BEIRUT: The stage is pitch-black but for a narrow shaft of light, shooting from the rafters. Below is poised the erect form of Carys Staton.
She faces the audience, her body obscured when moving beyond the enclosing column of light and when vague animated forms occasionally move across the spotlight, obstructing her.
Staton’s movement is restricted, as if proscribed both by lighting and soundtrack – resembling the sonar pings of the mysteriously disappeared Malaysian Airlines Flight MH370. Within the confines of light and sound that mark the early moments of the work, her minimalist footwork and gestures are reminiscent of Yang-style tai chi chuan.
Apparently entitled “Two” – the show’s program betrays no signs of OCD-driven performance vivisection – this solo is the opening number of “Still Current.” The critically lauded show is choreographed by the U.K.’s Russel Maliphant and performed here by four members of his company.
This performance graced the boards of the Masrah al-Madina Thursday evening for the opening of BIPOD, the Beirut International Platform of Dance, an event being staged over 10 days at the Madina, Metro al-Madina and Theatre Monnot.
As “Two” ends, the house lights rising upon a smiling Staton, bowing before the capacity audience’s applause, one thing is certain: The utter folly of having a film writer cover an evening of contemporary dance.
Other, more pertinent, elements of “Still Current,” all evident in “Two,” clarify as the show unfolds.
Most obvious is the athleticism and grace of the performers as they navigate Maliphant’s solo, duo and trio choreography.
These works are all intensely collaborative. Accompanying most of Maliphant’s works are original scores by Armand Amar, Andy Cowton and Mukul. Only one piece – the solo work “Afterlight (Part One),” featuring Thomasin Gulgec – is set to an existing score, from the “Gymnopedie” of Erik Satie.
More apparent to neophyte film writers in the audience are the labors of Michael Hulls, Jan Urbanowski and Andy Downie – the technicians who created the piece’s restrained, but elaborate, lighting-projection design-animation-video programming regimen.
Always mutable – both in the size of the stage area available for dancers to navigate and the shadows cast by the fluid animation obscuring the stage – this lighting regime is usually more present than the score, contending with the dancers themselves for control of the space.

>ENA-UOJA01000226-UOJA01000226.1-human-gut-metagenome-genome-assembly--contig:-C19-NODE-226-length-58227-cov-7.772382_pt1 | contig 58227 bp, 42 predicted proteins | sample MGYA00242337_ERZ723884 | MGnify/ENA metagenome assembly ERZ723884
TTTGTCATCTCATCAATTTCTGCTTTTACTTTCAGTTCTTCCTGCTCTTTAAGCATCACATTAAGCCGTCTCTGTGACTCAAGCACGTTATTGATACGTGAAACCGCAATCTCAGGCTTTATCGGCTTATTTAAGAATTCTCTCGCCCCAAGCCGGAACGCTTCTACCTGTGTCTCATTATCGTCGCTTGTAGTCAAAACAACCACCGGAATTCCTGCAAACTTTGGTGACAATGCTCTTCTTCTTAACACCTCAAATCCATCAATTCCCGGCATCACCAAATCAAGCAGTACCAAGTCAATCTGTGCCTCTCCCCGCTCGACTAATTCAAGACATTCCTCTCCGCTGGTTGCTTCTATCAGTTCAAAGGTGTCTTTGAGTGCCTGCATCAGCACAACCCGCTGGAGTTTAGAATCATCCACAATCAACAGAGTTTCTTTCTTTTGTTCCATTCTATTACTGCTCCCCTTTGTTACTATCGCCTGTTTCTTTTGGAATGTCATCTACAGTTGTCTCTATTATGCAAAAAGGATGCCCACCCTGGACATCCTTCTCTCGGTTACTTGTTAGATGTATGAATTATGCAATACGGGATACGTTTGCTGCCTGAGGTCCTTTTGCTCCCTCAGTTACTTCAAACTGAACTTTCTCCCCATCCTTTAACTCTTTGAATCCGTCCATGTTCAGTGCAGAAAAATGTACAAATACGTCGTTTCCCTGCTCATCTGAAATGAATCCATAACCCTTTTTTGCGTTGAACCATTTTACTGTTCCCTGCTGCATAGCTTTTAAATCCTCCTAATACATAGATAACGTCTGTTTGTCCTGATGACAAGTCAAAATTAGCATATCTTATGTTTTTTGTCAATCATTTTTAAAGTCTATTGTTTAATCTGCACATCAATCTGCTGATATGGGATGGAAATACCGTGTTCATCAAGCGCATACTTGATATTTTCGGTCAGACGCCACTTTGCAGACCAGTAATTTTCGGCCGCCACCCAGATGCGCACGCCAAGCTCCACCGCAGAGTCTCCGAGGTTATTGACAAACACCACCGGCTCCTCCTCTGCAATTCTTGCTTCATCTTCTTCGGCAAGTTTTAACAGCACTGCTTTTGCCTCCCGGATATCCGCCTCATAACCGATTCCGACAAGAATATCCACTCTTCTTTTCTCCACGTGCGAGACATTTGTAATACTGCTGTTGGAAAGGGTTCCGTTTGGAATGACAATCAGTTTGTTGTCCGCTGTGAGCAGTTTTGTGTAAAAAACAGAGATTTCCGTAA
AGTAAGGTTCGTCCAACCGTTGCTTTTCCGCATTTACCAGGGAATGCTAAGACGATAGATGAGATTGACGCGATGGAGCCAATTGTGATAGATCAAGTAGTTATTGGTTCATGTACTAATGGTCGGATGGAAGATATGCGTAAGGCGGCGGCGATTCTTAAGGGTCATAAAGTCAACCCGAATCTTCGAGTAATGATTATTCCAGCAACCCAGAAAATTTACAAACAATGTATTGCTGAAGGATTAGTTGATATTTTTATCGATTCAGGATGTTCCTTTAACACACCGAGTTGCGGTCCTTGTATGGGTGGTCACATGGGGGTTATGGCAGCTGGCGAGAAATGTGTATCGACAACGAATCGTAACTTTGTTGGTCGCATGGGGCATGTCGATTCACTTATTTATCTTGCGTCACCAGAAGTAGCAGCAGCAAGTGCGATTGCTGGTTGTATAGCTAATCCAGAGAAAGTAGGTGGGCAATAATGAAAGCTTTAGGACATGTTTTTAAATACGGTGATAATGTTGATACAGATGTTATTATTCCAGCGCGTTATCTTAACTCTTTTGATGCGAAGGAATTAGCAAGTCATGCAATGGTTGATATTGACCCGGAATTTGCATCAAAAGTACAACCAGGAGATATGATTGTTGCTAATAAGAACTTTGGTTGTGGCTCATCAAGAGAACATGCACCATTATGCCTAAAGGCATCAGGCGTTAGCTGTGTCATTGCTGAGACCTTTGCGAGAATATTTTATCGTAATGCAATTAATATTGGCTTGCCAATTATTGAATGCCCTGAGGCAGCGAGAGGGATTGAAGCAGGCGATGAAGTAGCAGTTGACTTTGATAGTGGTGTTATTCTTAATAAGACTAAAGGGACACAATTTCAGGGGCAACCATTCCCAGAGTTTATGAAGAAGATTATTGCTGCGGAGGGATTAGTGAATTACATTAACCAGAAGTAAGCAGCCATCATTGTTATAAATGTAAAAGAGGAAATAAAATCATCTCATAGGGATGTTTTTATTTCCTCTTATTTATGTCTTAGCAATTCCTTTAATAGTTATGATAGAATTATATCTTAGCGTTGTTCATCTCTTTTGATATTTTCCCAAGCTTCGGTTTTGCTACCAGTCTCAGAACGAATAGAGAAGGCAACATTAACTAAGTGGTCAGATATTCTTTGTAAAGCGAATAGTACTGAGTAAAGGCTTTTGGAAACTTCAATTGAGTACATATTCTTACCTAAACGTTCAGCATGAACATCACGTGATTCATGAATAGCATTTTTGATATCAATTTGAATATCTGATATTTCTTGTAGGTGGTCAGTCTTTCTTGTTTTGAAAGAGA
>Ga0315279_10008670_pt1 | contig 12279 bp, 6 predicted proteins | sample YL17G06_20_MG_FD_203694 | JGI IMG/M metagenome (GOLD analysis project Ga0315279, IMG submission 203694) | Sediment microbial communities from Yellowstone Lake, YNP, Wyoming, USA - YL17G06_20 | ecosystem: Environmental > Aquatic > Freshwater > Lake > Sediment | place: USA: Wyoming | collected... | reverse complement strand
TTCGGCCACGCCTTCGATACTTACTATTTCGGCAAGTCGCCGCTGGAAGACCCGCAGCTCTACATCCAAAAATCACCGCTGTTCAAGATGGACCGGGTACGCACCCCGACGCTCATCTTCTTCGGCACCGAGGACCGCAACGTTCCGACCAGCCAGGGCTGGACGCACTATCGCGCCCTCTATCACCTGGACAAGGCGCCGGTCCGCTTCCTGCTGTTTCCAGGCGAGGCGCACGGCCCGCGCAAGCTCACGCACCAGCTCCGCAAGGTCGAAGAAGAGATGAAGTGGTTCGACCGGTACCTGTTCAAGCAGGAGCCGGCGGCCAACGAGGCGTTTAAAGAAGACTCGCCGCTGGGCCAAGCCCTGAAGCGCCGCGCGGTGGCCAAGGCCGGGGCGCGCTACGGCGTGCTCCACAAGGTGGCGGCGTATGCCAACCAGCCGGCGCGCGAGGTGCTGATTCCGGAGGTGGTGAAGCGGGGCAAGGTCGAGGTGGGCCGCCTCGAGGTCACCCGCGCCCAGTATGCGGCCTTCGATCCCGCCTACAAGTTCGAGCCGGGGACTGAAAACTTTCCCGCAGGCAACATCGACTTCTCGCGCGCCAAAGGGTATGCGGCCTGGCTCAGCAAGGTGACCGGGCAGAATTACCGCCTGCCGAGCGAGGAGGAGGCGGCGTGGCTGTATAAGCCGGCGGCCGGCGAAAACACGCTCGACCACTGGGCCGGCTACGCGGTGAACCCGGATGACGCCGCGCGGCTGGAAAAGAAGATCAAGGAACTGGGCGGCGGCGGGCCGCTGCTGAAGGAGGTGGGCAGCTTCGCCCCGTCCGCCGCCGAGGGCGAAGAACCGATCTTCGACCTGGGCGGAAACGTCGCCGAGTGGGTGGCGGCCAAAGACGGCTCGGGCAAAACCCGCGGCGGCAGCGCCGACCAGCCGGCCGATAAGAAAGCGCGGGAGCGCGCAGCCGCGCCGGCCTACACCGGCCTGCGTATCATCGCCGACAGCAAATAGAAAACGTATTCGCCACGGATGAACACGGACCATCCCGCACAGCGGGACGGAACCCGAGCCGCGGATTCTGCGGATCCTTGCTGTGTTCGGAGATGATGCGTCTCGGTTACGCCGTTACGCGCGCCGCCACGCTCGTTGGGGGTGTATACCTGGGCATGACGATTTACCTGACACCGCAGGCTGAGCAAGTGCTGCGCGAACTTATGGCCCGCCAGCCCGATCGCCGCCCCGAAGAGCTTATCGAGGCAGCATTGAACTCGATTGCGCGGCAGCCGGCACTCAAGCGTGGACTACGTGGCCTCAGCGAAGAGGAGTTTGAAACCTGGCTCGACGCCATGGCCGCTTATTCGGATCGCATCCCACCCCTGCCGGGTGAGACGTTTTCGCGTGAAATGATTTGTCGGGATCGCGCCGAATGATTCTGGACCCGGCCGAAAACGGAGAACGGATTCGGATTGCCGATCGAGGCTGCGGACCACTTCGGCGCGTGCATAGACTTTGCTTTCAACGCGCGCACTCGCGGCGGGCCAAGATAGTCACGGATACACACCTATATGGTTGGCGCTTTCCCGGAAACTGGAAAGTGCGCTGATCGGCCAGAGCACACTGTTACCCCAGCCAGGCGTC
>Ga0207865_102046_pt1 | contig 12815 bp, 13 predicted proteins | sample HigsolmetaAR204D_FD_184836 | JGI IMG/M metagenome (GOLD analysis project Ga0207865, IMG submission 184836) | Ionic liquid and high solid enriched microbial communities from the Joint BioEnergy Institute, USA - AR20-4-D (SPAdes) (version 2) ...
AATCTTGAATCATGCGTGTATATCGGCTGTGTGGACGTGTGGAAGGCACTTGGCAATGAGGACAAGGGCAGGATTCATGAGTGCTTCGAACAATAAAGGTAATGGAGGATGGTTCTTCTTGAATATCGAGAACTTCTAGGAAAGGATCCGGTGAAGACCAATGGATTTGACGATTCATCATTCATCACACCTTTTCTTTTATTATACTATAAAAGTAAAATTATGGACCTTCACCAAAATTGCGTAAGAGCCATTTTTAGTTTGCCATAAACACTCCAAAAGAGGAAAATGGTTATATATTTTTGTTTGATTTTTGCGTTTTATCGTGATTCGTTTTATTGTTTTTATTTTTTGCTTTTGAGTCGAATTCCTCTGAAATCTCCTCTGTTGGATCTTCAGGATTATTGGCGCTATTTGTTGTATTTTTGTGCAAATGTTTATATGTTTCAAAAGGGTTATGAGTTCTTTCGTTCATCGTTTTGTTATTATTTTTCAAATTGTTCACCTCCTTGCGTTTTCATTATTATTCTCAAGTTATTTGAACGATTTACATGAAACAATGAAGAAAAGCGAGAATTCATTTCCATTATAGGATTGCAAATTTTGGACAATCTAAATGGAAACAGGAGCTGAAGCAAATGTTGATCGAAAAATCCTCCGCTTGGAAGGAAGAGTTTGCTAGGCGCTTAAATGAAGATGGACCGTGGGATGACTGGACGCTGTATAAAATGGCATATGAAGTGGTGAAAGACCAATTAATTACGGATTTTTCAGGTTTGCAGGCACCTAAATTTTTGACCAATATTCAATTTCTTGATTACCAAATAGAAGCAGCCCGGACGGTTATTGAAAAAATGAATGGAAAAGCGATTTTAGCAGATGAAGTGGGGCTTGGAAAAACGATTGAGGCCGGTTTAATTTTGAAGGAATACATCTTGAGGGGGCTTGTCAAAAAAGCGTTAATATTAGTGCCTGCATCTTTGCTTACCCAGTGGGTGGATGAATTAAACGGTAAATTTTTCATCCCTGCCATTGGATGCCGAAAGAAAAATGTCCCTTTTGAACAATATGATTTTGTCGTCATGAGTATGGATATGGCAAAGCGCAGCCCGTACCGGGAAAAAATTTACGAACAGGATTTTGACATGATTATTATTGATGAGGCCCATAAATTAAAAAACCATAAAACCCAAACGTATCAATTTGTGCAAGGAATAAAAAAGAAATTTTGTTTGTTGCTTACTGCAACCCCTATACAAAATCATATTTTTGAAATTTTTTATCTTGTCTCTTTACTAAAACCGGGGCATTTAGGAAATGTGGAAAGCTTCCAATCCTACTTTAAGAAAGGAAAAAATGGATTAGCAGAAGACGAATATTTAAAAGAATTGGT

The lighting serves to conceal as much as to illuminate.
This is true in “Two” but also the solo-cum-duo “Still,” in which strips of light and shadow repackage the stage, and the form of soloist Dickson Mbi, to resemble a shifting bar code.
Generous for much of “Afterlight (Part One),” in its final seconds the lighting design collapses into a single point of light at center stage, toward which Gulgec extends his hands – a bit like the lone survivor of a plane crash, about to drown in the spotlight of a search-and-rescue helicopter.
In the gamelan-driven duet “Still Current,” featuring Staton and Adam Kirkham, the lighting embraces both dancers until literally bifurcating the stage into two strips, each containing a lone dancer.
Since the Masrah al-Madina’s subterranean performance hall is cloaked in blackness for most of “Still Current,” the collateral damage of the show’s lighting design arises from offstage.
Mysteriously compelled to remind themselves what they’re watching this instant, several audience members ignite their smartphones’ flashlight app midshow, causing temporary retina damage among other members of the public.
“An evening of duets and trios” and solos, “Still Current” makes no pretense of representing anything as vulgar as a single unified “narrative.” Rather than ignoring the audience’s applause at the end of each segment, the dancers gamely remained on stage to take individual, duet or trio bows.
When the eponymous number ended the show, the ensemble did not return to the stage for a final curtain call – as if concerned the audience expected them to extemporize another dance or two.
This critically acclaimed bouquet of lovely choreography and masterful technical collaboration – gracefully performed with athletic prowess by this able troupe of dancers – left some at the Masrah al-Madina audience feeling less than exultant.
Highlighting the hegemony of light, the devisors of “Still Current” might be suggesting something about the gloomy and alienating state of the world nowadays – that what beauty can be found is a proscribed, isolated, inherently noncohesive thing.
Then again, film writers do tend to project.
BIPOD continues Saturday and Sunday with “Hibr” (Ink), a collaboration between Maqamat Dance Theater and Marcel Leemann Physical Dance Theater.